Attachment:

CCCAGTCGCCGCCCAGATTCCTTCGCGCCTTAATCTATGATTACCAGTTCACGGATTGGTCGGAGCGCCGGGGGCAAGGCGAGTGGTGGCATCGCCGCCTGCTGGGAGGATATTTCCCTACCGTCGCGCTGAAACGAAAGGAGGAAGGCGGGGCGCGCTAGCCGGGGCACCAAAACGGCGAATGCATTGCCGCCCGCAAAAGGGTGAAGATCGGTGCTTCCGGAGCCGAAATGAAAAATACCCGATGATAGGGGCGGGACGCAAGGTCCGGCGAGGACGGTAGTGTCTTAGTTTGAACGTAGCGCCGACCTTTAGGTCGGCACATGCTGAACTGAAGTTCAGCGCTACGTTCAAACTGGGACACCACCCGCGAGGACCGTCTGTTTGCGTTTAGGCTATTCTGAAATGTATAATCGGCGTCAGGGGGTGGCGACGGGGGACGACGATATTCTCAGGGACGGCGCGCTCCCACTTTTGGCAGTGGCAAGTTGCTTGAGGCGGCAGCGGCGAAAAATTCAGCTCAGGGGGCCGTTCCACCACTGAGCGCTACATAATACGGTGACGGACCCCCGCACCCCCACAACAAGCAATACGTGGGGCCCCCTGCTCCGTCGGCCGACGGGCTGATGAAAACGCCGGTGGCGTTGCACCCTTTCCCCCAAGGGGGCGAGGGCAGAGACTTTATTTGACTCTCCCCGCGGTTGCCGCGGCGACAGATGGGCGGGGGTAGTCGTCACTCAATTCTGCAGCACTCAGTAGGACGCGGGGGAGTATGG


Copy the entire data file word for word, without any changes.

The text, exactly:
CCCAGTCGCCGCCCAGATTCCTTCGCGCCTTAATCTATGATTACCAGTTCACGGATTGGTCGGAGCGCCGGGGGCAAGGCGAGTGGTGGCATCGCCGCCTGCTGGGAGGATATTTCCCTACCGTCGCGCTGAAACGAAAGGAGGAAGGCGGGGCGCGCTAGCCGGGGCACCAAAACGGCGAATGCATTGCCGCCCGCAAAAGGGTGAAGATCGGTGCTTCCGGAGCCGAAATGAAAAATACCCGATGATAGGGGCGGGACGCAAGGTCCGGCGAGGACGGTAGTGTCTTAGTTTGAACGTAGCGCCGACCTTTAGGTCGGCACATGCTGAACTGAAGTTCAGCGCTACGTTCAAACTGGGACACCACCCGCGAGGACCGTCTGTTTGCGTTTAGGCTATTCTGAAATGTATAATCGGCGTCAGGGGGTGGCGACGGGGGACGACGATATTCTCAGGGACGGCGCGCTCCCACTTTTGGCAGTGGCAAGTTGCTTGAGGCGGCAGCGGCGAAAAATTCAGCTCAGGGGGCCGTTCCACCACTGAGCGCTACATAATACGGTGACGGACCCCCGCACCCCCACAACAAGCAATACGTGGGGCCCCCTGCTCCGTCGGCCGACGGGCTGATGAAAACGCCGGTGGCGTTGCACCCTTTCCCCCAAGGGGGCGAGGGCAGAGACTTTATTTGACTCTCCCCGCGGTTGCCGCGGCGACAGATGGGCGGGGGTAGTCGTCACTCAATTCTGCAGCACTCAGTAGGACGCGGGGGAGTATGG